by William Skink
I understand the need to be positive and focus on gains made in the nearly impossible task of “ending homelessness” in Missoula, but at some point the effort to be positive, and how it’s reported in local media, deviates so far from reality that it becomes just PR spin, and does a disservice to those on the ground experiencing the need for services and those trying to deliver services.
There was a panel update Tuesday on Missoula’s 10 year plan to end homelessness. Today the Missoula Current has an article about the update, which includes this:
That’s why Missoula leaders have developed a Coordinated Entry System, or CES, that provides multiple access points for those experiencing homelessness to receive help. These access points include agencies that are advertised as coordinated assessment centers and provide a “no wrong door” approach, meaning a person can go to any of the agencies and enter the system.
What does “no wrong door” mean? One could get the impression that you go to any of these homeless points of entry, say you are homeless, and start getting services. But that is not what happens at all.
First, the homeless individual or family has to meet a strict HUD definition of homelessness, which you can find more info about here.
The way it has worked here, in Missoula, is if you are couch-surfing, you are not considered homeless enough and won’t be assessed by the Coordinated Entry System. If you spent the previous night in a motel room you paid for yourself, you won’t be assessed by Coordinated Entry. But if an agency paid for your motel room, you can be assessed.
The idea of “no wrong door” creates an unrealistic expectation that front-line staff have to then deal with. It is not uncommon for people to get frustrated, to get angry, when they are told their situation is not homeless enough to warrant being assessed by this new system.
The Missoula Current also continues to use Point-in-time data to make it seem like homelessness in Missoula is decreasing:
According to a 2018 point-in-time survey, Missoula had 319 people experiencing homelessness, the highest population among 10 Montana cities that made a count.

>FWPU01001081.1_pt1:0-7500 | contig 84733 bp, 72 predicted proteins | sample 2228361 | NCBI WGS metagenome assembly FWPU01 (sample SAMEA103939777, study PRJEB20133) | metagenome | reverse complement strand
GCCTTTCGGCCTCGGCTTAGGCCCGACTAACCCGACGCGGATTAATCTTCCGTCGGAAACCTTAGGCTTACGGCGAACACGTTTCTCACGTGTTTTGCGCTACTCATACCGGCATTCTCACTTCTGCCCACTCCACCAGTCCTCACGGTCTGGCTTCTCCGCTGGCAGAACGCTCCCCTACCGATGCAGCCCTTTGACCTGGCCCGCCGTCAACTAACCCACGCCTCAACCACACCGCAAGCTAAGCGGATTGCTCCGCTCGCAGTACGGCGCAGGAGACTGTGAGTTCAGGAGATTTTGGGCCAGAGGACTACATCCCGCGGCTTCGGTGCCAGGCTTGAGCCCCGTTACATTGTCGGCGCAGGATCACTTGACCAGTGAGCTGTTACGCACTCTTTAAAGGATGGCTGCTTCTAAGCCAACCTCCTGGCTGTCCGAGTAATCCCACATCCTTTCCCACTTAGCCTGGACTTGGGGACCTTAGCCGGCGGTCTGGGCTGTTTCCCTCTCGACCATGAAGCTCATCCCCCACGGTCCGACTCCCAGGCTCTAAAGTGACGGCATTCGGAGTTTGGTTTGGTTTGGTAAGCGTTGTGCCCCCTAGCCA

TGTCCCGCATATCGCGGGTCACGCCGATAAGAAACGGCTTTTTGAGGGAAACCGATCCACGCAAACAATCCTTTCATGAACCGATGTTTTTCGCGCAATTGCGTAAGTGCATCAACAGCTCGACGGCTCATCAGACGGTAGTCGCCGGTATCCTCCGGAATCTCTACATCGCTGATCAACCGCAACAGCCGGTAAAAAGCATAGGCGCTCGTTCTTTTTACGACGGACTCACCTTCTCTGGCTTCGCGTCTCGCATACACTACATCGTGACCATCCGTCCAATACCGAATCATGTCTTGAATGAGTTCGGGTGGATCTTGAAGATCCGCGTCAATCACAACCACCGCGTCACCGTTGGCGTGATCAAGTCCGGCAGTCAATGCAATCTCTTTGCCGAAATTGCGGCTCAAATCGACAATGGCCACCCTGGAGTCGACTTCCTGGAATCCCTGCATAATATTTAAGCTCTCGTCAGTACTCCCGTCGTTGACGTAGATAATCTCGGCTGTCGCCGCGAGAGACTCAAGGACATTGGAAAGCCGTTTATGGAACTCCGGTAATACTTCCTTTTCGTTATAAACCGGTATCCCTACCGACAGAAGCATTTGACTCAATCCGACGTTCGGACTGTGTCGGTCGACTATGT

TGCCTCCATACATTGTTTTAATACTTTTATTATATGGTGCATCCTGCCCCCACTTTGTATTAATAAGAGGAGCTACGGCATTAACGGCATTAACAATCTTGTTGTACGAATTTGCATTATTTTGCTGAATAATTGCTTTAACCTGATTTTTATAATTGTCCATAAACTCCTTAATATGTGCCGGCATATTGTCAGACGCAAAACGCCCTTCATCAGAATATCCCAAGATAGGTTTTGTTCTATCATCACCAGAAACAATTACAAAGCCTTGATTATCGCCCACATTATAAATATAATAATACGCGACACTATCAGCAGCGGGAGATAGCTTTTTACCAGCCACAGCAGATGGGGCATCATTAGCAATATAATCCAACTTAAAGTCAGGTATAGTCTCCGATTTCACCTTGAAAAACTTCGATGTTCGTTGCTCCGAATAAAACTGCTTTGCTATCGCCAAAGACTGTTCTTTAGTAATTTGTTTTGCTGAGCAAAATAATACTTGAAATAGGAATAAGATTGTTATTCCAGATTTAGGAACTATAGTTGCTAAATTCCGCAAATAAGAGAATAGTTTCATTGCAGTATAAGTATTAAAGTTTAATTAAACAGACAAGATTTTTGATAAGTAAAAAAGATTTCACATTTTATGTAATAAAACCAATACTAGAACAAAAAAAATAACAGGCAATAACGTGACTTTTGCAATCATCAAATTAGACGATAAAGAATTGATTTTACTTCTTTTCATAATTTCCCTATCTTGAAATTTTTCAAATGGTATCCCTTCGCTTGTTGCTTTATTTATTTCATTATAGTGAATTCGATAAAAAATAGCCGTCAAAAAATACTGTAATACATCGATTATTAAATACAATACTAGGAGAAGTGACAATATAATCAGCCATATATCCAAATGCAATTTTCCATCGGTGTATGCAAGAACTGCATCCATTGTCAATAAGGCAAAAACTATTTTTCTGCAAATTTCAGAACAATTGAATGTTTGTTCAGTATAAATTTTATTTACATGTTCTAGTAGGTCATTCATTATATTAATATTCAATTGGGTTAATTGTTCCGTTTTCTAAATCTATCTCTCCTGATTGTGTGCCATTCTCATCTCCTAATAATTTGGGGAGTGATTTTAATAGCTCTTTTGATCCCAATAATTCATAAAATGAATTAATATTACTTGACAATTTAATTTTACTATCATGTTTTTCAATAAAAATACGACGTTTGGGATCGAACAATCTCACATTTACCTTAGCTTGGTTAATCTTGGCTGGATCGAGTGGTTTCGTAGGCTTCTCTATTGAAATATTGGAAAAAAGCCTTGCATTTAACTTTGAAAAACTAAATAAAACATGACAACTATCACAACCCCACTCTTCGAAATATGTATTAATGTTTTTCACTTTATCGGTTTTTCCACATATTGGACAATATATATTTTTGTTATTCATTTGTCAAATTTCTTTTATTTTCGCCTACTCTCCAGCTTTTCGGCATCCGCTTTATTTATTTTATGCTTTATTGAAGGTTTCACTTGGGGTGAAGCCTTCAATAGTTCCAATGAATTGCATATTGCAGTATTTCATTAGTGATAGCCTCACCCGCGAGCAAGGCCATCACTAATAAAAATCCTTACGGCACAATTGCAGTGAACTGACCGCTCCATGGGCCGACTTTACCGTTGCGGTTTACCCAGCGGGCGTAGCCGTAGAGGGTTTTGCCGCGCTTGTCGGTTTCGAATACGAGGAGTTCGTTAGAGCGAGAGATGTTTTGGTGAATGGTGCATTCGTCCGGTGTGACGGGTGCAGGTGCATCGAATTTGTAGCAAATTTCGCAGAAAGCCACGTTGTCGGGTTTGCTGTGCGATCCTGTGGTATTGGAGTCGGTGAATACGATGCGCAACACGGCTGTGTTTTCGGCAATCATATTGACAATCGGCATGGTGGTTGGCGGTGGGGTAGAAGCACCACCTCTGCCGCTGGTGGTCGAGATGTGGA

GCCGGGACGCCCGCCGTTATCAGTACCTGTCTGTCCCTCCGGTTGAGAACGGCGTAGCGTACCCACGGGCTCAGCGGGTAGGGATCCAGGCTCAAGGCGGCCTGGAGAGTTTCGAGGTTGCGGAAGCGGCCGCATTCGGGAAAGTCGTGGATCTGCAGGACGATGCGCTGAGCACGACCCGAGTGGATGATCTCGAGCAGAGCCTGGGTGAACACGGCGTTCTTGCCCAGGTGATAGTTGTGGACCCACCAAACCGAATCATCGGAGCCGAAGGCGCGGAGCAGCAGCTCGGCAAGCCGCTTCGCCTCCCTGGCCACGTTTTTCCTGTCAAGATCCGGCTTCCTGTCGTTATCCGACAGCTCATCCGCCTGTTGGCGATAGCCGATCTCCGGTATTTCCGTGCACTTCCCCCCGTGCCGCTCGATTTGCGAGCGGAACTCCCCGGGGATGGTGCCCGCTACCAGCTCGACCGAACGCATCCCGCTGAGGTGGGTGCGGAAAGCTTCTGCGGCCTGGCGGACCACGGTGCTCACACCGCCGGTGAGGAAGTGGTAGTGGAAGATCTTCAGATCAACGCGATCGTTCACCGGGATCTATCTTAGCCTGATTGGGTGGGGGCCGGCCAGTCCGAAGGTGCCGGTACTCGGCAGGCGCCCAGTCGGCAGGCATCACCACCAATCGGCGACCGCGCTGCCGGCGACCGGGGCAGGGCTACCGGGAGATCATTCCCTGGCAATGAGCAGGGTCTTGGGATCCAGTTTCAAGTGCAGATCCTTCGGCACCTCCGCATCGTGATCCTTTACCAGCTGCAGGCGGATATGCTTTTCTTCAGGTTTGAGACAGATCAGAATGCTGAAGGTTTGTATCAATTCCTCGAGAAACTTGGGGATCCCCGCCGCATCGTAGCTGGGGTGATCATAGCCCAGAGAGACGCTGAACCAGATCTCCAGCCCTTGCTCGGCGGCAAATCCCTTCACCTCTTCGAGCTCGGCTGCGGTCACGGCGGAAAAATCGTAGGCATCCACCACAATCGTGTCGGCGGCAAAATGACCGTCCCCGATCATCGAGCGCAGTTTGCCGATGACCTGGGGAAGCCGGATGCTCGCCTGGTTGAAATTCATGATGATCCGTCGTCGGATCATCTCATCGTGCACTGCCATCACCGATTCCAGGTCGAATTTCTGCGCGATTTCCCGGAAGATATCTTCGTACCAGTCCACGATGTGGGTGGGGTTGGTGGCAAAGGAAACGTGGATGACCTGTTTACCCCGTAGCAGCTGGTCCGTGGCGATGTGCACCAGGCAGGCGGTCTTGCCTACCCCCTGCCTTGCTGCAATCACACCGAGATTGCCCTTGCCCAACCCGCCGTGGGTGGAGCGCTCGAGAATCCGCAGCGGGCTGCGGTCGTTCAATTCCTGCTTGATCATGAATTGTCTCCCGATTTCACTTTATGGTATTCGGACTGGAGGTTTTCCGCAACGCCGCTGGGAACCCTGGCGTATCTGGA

Missoula also had the highest number of chronically homeless residents in the survey, at 46 individuals.
However, the city’s total homeless population is dropping, from 538 in 2015 to 395 in 2016, and lower each year since.
How can homeless numbers in Missoula be going down when the numbers at the homeless shelter have been going up? The Salvation Army’s warming center is serving 35-40, in addition to the 160-170 people being served by the Pov. I’m not sure how many people are being served by the DV shelter run by YWCA, or the women and children being served by UGM, or Mountain Home for young mothers, or the families being served by Family Promise, or the increasing numbers of people living in cars and old RVs, but it adds up.
And then there’s the plan itself.
I haven’t watched the whole panel presentation, but the three phases described at the beginning got my attention. Here is how the MC article describes it:
The initiative started in 2012 with two phases, “creating rapid, visible and meaningful change” and “building a coordinated system to end homelessness.”
In its third and final phase, “making adjustments to ensure sustainability,” agencies will work to maintain a system that responds to homelessness by providing rapid access to safe, sustainable long-term housing.
If anyone wants to consult the actual 10 year plan to end homelessness you can read it in pdf form here. I took a look and discovered on page 34 that phase 1 includes this:
Consolidate and/or coordinate existing efforts with clear point of entry and ability to scale to meet needs.
Here are some other phase 1 strategies from the plan:
Create a funding pool for start-up housing expenses (i.e., first & last month rent, deposit, utility deposit)
Initiate task force to structure insurance program that is appealing to landlords and property managers.
Engage landlords in eviction prevention, referral to homelessness prevention.
Somehow Phase 1 became “creating rapid, visible and meaningful change”. Huh? I guess that’s better than saying we hired someone who wasn’t up to the task and wasted over 3 years with little to show for it.
While there have been gains made in the past 7 years, I think it’s important to acknowledge that things have not gone according to the 10 year plan. The 3 phases now stated do not correlate with the actual goals laid out in 2012. The reason for this, in my opinion, is to protect those responsible for failing to provide the tools, oversight and leadership in the first 3 critical years of implementation.